The counter-revolution in the USSR was not fought, not even admitted and even less studied by those who claim to be revolutionaries today, beyond rare exceptions.
The final destruction in the USSR, after 74 years of existence, in August 1991, was the biggest defeat of the working class and the communists in the last 50 years. It is necessary to recognize this truth and say it however bitter it may be. This is a starting point for understanding the current reality for those who want to change it, for anyone who has the fight for communism as a strategy. The lessons of this defeat are as or more important for our time as the lessons of October 1917 and the causes of bureaucratic degeneration in the following decades. Like revolution, counterrevolution needs to be studied. A clear understanding of the liquidation of the USSR serves the struggles of the present and the future. We claim the USSR and the set of experiences of workers states created in the 20th century, criticising the limitations and deviations committed.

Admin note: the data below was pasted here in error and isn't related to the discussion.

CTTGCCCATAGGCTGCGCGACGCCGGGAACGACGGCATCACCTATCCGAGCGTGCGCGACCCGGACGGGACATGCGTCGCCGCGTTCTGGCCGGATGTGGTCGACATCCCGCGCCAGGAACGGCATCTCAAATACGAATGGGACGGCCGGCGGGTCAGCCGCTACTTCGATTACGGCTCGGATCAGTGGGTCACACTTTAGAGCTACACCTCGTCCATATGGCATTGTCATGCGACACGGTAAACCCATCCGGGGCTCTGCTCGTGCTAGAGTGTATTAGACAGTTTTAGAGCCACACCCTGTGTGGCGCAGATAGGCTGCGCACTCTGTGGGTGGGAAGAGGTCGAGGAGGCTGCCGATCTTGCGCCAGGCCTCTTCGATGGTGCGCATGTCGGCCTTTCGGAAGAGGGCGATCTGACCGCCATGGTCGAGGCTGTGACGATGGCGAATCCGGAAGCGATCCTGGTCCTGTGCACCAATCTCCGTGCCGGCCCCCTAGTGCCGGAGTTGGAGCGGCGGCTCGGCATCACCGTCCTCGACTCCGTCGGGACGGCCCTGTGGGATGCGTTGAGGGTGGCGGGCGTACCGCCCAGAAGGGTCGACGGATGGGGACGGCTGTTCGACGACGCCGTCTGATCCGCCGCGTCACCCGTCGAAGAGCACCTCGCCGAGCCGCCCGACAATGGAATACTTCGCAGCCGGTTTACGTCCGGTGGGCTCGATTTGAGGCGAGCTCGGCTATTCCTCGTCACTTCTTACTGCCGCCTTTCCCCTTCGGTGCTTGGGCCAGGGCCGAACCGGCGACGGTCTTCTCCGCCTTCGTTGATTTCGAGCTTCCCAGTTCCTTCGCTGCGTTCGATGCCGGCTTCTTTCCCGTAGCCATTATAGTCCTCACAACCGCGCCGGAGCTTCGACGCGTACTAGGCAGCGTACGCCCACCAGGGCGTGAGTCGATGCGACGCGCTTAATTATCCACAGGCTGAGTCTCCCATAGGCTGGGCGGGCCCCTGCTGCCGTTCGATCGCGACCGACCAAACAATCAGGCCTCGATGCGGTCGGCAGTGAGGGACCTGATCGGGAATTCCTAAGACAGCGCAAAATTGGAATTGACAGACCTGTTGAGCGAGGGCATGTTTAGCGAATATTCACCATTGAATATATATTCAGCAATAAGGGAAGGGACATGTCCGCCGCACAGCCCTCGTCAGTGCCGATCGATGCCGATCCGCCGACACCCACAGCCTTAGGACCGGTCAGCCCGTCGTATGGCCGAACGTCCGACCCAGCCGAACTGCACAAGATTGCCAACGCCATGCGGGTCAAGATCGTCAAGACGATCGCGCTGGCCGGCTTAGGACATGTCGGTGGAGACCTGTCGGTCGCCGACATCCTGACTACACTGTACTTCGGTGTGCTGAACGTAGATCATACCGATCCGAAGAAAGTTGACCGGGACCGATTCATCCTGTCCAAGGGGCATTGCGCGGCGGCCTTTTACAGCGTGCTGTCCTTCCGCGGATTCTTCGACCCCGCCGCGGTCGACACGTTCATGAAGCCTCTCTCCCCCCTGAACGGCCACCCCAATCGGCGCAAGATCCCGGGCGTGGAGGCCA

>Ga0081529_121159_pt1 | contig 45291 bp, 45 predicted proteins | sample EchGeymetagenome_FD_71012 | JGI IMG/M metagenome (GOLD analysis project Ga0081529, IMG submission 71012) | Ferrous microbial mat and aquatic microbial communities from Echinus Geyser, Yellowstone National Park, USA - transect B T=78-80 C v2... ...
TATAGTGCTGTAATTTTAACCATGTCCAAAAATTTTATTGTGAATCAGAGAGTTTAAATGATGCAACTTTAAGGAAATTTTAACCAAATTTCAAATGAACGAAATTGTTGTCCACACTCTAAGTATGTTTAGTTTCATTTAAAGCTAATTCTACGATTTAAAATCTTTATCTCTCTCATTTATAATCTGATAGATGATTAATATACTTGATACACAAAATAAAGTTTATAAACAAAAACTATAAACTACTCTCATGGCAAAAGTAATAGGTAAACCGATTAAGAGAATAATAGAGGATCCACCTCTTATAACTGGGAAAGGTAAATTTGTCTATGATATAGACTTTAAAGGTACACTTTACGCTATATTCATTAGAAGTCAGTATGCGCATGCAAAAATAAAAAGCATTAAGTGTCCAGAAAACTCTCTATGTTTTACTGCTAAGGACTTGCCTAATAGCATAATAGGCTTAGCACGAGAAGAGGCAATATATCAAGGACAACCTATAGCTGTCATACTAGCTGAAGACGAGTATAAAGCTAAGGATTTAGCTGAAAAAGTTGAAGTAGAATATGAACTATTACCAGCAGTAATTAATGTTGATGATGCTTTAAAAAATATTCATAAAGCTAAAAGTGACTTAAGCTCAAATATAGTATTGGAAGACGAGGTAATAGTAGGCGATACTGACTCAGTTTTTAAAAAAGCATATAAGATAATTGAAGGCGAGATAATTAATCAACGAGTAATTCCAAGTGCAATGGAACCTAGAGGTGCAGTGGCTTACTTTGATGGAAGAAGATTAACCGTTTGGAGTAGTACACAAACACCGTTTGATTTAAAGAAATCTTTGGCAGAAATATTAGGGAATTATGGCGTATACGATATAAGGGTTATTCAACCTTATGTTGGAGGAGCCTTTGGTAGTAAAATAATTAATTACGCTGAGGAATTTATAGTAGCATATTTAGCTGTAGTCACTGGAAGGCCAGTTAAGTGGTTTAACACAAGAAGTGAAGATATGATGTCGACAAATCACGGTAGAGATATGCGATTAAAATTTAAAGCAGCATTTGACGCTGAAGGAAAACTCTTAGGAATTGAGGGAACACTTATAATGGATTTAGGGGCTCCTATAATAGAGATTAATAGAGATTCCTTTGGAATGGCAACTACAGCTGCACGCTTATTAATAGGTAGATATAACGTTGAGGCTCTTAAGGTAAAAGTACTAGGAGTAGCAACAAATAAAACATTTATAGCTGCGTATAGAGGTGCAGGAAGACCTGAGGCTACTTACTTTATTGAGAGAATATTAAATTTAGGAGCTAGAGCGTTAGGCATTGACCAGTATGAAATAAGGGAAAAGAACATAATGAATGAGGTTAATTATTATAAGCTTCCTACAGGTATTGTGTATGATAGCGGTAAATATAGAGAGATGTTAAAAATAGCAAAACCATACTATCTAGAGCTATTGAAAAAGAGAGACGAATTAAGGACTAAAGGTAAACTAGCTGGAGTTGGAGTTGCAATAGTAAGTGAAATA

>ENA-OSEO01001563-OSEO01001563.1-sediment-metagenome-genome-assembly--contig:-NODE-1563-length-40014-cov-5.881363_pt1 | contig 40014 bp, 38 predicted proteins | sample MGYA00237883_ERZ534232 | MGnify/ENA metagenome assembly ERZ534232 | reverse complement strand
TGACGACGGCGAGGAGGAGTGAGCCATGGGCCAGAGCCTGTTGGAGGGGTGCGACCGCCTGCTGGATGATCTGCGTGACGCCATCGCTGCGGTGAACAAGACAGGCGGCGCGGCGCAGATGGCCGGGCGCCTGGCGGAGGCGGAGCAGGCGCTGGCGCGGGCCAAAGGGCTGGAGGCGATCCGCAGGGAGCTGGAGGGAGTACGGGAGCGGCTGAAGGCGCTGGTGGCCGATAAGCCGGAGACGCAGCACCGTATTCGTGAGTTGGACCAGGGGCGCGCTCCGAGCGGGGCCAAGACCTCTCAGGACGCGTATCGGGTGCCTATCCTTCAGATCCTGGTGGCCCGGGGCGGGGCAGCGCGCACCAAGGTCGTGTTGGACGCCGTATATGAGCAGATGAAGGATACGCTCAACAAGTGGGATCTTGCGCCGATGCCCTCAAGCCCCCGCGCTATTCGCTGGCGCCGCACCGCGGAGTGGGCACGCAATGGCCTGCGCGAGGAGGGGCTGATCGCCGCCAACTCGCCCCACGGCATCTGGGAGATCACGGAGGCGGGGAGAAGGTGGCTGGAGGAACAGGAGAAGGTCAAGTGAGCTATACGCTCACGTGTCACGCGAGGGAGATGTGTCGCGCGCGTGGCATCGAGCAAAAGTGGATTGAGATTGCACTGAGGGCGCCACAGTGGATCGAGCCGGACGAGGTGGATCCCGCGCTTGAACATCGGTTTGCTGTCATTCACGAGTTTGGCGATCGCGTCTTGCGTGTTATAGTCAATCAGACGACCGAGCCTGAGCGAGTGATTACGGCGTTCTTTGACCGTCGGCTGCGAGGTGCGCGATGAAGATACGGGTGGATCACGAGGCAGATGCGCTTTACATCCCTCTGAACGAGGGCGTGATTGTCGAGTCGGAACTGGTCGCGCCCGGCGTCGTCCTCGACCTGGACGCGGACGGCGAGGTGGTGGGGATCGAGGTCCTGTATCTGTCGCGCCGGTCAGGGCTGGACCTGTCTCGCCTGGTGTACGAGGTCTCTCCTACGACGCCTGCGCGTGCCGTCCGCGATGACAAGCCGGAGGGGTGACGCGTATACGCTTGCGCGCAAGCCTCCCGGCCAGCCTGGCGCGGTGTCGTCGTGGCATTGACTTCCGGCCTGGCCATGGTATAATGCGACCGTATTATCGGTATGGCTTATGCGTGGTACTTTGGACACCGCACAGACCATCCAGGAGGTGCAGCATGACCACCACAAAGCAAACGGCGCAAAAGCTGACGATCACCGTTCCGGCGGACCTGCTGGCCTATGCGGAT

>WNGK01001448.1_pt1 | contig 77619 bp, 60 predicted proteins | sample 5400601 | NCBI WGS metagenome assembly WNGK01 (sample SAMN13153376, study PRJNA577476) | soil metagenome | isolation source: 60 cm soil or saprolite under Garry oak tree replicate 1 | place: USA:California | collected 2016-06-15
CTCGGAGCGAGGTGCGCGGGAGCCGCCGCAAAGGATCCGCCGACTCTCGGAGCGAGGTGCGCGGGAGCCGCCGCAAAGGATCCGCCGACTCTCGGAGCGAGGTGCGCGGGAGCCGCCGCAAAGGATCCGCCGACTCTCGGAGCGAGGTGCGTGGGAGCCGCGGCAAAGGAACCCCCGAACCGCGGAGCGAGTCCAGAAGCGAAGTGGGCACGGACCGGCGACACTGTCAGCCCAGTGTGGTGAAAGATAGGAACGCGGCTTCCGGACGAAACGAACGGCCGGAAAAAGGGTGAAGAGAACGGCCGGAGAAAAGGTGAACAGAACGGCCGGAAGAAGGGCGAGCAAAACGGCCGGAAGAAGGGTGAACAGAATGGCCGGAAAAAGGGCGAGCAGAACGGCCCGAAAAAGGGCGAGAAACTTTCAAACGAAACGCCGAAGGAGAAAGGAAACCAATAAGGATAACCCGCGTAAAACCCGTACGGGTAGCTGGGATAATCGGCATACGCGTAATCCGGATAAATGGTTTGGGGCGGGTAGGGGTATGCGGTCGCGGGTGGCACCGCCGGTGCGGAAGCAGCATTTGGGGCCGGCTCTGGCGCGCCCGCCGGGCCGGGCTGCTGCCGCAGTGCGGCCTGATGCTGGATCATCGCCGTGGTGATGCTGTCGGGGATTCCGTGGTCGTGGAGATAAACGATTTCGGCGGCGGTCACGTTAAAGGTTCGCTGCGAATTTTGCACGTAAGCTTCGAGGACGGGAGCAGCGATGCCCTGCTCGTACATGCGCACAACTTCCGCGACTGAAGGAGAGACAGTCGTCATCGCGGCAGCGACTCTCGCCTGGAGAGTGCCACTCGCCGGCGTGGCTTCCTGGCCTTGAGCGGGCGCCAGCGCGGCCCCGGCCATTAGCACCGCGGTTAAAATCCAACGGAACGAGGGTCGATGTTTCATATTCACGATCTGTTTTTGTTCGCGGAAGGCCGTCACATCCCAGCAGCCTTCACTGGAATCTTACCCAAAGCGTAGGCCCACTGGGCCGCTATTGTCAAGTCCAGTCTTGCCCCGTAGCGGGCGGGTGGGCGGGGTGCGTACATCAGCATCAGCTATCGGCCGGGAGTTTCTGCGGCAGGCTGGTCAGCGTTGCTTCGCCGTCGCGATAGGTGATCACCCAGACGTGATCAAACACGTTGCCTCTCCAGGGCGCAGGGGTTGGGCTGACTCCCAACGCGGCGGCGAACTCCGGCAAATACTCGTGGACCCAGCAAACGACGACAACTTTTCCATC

The crisis that led to the final liquidation of August 1991 was a consequence of the exhaustion of the USSR economy, compromised by:
1. Isolation of the USSR (attenuated by the existence and relationship between the USSR and part of the other workers’ states), aggravated by the policy of “socialism in one country”, on the one hand, and by the permanent economic war of boycotts, sanctions and blockades of imperialism, on the other;
2. By the arms race, as a war economy. If investment in destructive forces is beneficial to the imperialist political economy, the same economic policy exhausts the productive forces of a workers’ state. In this context, the involvement of the USSR in the Afghan War, with the concentrated war effort, was the coup de grace, falling into the trap of imperialism (explained in “The adventure of imperialism in Afghanistan was a blow against the revolution “);